5. Imperial College London, London (United Kingdom)
  6. (Tat) [Univ. of Toronto, Toronto, ON (Canada)
  7. (BEN) [National Council for Air and Stream Improvement (NCASI), Clemson, SC (United States)
  8. Univ. of Copenhagen (Denmark)
  9. Chalmers Univ. of Technology, Goteborg (Sweden)
  10. Canadian Forest Service, Quebec, QC (Canada)
  11. Institute of Soil Science and Plant Cultivation, Pulawy (Poland)
  12. National Renewable Energy Lab. (NREL), Golden, CO (United States)
  13. Swedish Univ. of Agricultural Sciences, Uppsala (Sweden)
  14. Linnaeus Univ., Vaxjo (Sweden)
  15. Thunen Institute of International Forestry and Forest Economics, Hamburg (Germany)
  16. University of Copenhagen (Denmark)
  17. Sustainable Forestry Initiative, Inc., Washington, D.C. (United States)
  18. State Univ. of Campinas (UNICAMP) (Brazil)
  19. Rothamsted Research, Harpenden (United Kingdom)
  20. Univ. of the Sunshine Coast (Australia)
  21. North Carolina State Univ., Raleigh, NC (United States)
  22. Univ. of Southampton, Southampton (United Kingdom)
  23. U.S. Department of Energy (DOE), Washington, D.C. (United States)
  24. Univ. of Tennessee, Oak Ridge, TN (United States)
  25. Enviva LP, Bethesda, MD (United States)
  26. U.S. Department of Energy, Golden, CO (United States)
  27. Innovative Natural Resource Solutions, LLC, Antrim, NH (United States)
  28. Resource Management Service, LLC, Birmingham, AL (United States)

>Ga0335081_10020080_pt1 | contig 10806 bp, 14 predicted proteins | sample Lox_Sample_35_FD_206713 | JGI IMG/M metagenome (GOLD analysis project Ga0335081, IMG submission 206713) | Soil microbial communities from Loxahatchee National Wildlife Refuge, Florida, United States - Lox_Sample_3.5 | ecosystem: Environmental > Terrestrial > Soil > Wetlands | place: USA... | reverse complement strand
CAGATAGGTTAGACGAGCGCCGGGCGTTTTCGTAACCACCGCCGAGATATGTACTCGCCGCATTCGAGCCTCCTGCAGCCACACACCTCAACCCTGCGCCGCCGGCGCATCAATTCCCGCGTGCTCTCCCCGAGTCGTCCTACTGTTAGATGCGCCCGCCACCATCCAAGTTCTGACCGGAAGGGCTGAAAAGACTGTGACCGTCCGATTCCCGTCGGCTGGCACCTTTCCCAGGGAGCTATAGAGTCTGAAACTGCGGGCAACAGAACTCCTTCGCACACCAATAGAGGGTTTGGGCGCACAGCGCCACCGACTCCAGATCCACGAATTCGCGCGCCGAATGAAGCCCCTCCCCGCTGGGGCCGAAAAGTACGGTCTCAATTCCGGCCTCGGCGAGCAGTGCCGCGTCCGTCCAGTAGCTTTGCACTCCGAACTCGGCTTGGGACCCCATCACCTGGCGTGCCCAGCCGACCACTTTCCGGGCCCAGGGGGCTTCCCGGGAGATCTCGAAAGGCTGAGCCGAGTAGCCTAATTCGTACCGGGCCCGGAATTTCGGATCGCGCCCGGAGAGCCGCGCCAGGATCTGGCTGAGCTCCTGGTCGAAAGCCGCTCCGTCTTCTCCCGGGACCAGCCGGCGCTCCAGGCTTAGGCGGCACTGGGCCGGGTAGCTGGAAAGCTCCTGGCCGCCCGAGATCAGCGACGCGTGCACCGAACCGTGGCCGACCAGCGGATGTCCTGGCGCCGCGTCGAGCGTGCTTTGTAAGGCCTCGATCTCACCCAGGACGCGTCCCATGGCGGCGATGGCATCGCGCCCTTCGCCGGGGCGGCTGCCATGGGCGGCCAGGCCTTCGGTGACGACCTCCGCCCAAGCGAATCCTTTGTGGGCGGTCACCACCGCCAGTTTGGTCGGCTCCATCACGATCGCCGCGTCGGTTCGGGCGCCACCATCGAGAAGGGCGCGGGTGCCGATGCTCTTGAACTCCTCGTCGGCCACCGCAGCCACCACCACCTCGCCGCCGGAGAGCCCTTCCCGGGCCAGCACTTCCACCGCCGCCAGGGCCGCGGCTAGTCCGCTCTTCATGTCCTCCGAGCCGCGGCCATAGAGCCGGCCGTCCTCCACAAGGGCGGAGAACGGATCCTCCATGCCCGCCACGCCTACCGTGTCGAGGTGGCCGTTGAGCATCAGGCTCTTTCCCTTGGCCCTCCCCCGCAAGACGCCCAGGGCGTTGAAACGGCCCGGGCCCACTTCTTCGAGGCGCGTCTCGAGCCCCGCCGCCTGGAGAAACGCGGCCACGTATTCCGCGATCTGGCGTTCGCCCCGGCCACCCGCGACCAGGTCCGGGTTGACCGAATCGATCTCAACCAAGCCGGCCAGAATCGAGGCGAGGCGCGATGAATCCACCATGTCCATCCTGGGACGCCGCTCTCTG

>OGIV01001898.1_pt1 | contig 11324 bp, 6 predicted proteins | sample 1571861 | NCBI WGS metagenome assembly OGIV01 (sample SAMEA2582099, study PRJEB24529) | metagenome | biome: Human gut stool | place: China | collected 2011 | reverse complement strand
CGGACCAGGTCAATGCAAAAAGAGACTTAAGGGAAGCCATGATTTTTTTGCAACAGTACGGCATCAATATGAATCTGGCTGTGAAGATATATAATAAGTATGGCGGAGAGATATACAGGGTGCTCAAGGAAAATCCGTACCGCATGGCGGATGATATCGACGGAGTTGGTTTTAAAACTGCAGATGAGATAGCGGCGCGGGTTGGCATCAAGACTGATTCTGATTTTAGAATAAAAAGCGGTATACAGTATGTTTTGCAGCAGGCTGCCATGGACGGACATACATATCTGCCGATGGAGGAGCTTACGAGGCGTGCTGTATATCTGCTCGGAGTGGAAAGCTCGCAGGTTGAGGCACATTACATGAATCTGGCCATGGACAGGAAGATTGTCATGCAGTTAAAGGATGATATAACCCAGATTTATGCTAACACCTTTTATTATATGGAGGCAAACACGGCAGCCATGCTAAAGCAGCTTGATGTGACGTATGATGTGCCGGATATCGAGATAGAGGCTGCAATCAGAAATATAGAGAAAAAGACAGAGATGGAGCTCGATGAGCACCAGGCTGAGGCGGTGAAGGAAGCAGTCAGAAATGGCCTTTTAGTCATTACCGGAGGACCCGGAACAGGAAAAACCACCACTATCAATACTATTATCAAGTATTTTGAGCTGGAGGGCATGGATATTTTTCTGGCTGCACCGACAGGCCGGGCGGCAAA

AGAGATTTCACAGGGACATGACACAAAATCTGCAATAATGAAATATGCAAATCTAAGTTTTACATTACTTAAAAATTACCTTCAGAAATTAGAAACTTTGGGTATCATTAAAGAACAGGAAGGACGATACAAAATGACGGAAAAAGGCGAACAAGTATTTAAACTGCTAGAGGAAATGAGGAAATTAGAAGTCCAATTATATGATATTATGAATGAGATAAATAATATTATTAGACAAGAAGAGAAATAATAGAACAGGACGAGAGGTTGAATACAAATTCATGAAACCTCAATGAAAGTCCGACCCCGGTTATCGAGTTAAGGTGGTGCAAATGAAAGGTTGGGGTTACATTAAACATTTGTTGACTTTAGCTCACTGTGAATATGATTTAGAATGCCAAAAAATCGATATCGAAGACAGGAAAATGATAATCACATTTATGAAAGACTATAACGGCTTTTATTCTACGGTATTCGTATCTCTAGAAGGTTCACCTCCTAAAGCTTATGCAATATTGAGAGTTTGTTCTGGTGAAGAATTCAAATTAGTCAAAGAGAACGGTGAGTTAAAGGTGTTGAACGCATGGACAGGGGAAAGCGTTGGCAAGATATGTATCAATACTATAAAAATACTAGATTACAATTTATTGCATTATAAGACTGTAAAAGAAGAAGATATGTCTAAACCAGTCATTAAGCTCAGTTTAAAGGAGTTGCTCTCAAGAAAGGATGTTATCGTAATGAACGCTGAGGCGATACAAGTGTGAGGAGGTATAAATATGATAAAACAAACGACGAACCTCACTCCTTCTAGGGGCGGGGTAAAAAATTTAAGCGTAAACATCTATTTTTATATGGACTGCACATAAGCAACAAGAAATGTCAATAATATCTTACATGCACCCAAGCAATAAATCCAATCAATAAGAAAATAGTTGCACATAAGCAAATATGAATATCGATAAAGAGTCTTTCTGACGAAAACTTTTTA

29. Argonne National Lab. (ANL), Argonne, IL (United States)
  30. Weyerhaeuser Company, Vanceboro, NC (United States)
  31. Agriculture and Agri-Food Canada (AAFC), Ottawa, ON (Canada)
Publication Date:
Research Org.:
National Renewable Energy Lab. (NREL), Golden, CO (United States); Oak Ridge National Lab. (ORNL), Oak Ridge, TN (United States)
Sponsoring Org.:
USDOE Office of Energy Efficiency and Renewable Energy (EERE), Bioenergy Technologies Office (EE-3B)
OSTI Identifier:
1352296
Alternate Identifier(s):
OSTI ID: 1352297; OSTI ID: 1373676; OSTI ID: 1408618
Report Number(s):
NREL/JA-5100-68172
Journal ID: ISSN 1757-1693
Grant/Contract Number:  
AC36-08GO28308; AC05-00OR22725
Resource Type:
Journal Article: Published Article
Journal Name:
Global Change Biology. Bioenergy
Additional Journal Information:
Journal Volume: 9; Journal Issue: 8; Journal ID: ISSN 1757-1693
Publisher:
Wiley
Country of Publication:
United States
Language:
English
Subject:
09 BIOMASS FUELS; best management practices; biodiversity; bioenergy; carbon; ecosystem services; forests; pellets; southeastern United States; sustainability

Citation Formats